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Denmark: Flexible working arrangements and sheltered employment

| Text: Berit Kvam

It is better to change the workplace than to force people into early retirement. This is the catch phrase of a reform currently taking place in Denmark. New ways of working have been introduced: flexible working arrangements and sheltered employment.

Unemployment is now so low that it’s more than just a matter of the Danish good nature. Everyone is needed in the labour market. Instead of just looking at what those on the outside need to do to fit in, the actual way of fitting in could also be looked at.

Flexible working arrangements are forms of employment where a person who can no longer work full time, either because of illness or for some other reason, can reduce their working hours but still receive the same pay or get a new job with shorter working hours. Flexible working arrangements were introduced in 1998.

"There was initially much debate over whether this was a fair system or not. That's why a campaign was run to change people's attitudes and to show that the system's necessary. Today, people's attitudes are more positive. But it’s easier when it's a colleague who's involved rather than someone from outside," says Managing Director Henrik Brandt, Centre for the Inclusive Labour Market, an independent centre set up to monitor the reform.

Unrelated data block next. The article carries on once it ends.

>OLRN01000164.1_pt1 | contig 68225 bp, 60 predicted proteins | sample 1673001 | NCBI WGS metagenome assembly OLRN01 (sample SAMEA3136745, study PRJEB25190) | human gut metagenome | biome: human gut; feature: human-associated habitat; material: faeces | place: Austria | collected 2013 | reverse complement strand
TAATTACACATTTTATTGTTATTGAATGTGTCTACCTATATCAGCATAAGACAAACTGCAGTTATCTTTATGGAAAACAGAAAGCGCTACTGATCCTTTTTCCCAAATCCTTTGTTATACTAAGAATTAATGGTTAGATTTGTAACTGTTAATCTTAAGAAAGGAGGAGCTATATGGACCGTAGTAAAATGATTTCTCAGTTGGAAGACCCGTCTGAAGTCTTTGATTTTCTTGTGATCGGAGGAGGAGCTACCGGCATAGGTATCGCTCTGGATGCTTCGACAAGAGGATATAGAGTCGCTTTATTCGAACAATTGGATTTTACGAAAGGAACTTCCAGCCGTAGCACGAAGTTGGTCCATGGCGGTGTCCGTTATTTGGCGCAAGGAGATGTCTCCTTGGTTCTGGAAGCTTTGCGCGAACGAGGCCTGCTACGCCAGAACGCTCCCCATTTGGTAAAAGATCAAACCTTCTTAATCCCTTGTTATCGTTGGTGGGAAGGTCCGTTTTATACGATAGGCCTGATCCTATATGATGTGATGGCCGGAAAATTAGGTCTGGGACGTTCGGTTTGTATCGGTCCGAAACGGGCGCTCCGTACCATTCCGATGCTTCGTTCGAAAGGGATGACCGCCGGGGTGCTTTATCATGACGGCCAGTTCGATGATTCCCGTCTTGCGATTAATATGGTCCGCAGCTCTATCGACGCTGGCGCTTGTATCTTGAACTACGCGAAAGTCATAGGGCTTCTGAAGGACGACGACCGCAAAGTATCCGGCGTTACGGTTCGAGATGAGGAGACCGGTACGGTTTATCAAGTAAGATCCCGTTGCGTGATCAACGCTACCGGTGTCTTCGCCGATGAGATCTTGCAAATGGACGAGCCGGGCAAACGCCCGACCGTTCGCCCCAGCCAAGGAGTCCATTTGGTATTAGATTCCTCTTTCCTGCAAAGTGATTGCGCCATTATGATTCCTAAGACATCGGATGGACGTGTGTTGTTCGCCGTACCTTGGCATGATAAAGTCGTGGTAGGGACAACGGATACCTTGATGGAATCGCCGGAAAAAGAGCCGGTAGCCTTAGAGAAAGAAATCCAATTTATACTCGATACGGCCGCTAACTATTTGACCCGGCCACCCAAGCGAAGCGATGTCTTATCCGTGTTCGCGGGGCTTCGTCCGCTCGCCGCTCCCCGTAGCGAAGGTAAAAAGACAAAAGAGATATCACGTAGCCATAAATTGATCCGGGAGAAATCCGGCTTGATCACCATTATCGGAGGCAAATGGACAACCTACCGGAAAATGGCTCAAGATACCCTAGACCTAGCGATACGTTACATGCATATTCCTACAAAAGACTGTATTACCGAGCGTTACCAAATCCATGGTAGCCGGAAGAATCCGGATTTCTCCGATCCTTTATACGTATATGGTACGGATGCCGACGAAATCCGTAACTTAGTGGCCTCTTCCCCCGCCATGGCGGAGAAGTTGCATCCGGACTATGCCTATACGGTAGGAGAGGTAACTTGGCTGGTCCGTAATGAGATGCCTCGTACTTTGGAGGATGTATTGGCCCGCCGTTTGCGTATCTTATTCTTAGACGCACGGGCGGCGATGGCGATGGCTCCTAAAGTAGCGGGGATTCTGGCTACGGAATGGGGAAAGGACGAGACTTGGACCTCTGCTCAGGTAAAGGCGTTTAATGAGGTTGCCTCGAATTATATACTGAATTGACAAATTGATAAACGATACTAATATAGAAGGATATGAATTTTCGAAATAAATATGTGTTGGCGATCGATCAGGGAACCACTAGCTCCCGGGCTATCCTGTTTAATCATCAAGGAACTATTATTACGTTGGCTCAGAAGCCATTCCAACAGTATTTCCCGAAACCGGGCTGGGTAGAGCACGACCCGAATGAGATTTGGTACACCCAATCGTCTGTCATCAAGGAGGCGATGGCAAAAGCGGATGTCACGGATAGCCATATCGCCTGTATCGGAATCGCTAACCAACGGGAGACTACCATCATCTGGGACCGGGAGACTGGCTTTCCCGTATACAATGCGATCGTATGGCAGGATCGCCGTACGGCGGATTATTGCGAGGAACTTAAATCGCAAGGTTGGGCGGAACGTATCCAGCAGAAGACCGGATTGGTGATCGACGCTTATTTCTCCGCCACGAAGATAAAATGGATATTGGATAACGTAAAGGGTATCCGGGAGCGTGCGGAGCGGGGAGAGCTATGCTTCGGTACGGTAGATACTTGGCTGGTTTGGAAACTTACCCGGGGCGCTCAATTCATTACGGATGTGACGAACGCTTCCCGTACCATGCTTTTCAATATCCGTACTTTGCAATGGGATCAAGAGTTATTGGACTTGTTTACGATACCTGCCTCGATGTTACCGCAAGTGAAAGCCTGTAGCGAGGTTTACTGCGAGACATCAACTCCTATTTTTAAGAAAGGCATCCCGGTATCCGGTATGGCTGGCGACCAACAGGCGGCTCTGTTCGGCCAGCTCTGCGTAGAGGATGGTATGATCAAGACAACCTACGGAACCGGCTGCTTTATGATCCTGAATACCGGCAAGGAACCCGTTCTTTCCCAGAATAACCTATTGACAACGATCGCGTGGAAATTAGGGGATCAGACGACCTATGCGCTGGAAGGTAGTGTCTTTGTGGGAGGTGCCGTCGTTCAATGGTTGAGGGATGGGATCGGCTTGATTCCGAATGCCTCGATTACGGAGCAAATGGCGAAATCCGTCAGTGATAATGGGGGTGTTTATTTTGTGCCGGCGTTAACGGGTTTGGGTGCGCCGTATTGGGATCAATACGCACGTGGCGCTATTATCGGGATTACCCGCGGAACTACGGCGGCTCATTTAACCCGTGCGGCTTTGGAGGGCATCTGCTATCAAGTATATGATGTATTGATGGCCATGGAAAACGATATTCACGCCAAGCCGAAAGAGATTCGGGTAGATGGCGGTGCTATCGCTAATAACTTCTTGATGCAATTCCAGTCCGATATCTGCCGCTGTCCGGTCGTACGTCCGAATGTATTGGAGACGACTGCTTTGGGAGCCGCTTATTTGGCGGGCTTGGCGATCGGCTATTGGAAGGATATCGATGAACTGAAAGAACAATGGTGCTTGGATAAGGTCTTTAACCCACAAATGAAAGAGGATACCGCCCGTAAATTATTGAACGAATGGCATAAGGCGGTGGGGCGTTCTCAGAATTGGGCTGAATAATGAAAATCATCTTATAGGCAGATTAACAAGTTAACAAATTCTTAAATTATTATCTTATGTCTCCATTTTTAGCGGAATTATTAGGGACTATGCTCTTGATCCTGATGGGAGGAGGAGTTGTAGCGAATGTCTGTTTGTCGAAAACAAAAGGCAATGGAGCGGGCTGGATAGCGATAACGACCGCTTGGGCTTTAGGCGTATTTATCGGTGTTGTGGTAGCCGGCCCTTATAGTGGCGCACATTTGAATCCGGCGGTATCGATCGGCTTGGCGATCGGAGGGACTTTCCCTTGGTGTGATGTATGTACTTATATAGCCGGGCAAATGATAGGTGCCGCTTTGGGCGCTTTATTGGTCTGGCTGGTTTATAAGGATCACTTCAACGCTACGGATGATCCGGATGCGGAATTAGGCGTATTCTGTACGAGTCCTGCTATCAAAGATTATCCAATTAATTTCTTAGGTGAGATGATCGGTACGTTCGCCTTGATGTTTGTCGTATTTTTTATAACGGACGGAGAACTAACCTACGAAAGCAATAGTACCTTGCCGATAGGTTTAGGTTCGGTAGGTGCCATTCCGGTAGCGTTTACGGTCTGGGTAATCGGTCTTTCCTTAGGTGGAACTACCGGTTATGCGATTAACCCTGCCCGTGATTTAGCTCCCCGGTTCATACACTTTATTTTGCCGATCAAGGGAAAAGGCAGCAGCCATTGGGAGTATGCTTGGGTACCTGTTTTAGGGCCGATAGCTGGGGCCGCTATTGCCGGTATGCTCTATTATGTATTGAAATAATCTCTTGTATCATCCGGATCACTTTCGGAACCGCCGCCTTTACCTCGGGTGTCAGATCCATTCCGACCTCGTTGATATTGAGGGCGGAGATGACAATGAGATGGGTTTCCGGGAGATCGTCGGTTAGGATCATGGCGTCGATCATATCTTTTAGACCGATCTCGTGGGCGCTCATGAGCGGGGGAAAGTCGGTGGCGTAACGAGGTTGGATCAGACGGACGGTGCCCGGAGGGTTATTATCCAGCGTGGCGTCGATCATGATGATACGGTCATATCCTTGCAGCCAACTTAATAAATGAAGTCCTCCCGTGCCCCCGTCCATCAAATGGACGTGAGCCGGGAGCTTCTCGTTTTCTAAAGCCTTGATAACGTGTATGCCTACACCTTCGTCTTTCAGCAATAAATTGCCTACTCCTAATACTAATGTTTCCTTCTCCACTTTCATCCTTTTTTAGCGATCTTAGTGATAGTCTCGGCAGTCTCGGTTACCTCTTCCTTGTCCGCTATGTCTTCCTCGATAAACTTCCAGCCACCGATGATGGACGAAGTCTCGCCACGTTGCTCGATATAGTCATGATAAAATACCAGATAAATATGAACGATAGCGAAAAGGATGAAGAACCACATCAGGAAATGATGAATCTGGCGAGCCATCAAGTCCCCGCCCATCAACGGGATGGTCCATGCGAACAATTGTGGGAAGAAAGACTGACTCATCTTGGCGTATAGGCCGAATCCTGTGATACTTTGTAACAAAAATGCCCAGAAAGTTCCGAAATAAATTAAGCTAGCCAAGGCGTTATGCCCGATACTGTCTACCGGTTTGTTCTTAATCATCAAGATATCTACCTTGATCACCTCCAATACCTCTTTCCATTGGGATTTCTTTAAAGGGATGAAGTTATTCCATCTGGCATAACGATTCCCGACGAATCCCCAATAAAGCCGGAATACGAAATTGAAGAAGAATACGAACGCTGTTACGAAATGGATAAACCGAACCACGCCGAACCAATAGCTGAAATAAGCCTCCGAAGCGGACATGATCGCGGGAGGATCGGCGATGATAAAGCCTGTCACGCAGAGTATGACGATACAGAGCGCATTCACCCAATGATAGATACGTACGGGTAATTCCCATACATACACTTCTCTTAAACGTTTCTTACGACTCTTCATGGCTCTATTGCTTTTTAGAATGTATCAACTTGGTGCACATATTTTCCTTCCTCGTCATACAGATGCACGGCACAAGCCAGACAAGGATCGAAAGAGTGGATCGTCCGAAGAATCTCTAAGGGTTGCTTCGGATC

Over 13,000 flexible working arrangements have been created and both municipalities and companies say that they could set up even more. The flexible working arrangements are subsidised by the state and are intended for people not receiving state benefits.

Sheltered jobs are for people in receipt of benefits. To date, almost 6,000 jobs of this kind have been set up. Where these jobs are concerned, it's a matter more of arranging workplaces to suit people with different disabilities. The Danish reform has been formalised in agreements between the social partners and will play an important role when Denmark takes over the EU presidency in the second half of 2002. One of the aims is to get the subject of inclusive workplaces onto the EU agenda as a main issue.


  • The Nordic model represents a partnership between employers, trade unions and the government, whereby these social partners negotiate the terms to regulating the workplace among themselves, rather than the terms being imposed by law.


  • Through collective bargaining, agreements are reached which apply industry-wide. Employers accept the trade unions' right to organise workers, while the trade unions accept that the employers have the right to manage and allocate the work.


  • The model assumes that both the trade unions and the employer organisations are representative. From an international perspective, the level of organisation among employees is extremely high in the Nordic countries, between 50 and 80 %.This is also the case among employers.


  • The Nordic model is supported by the state pursuing an active employment policy. It is based partly on keeping unemployment low and partly on improving the chances of the unemployed of finding a job through the provision of training.

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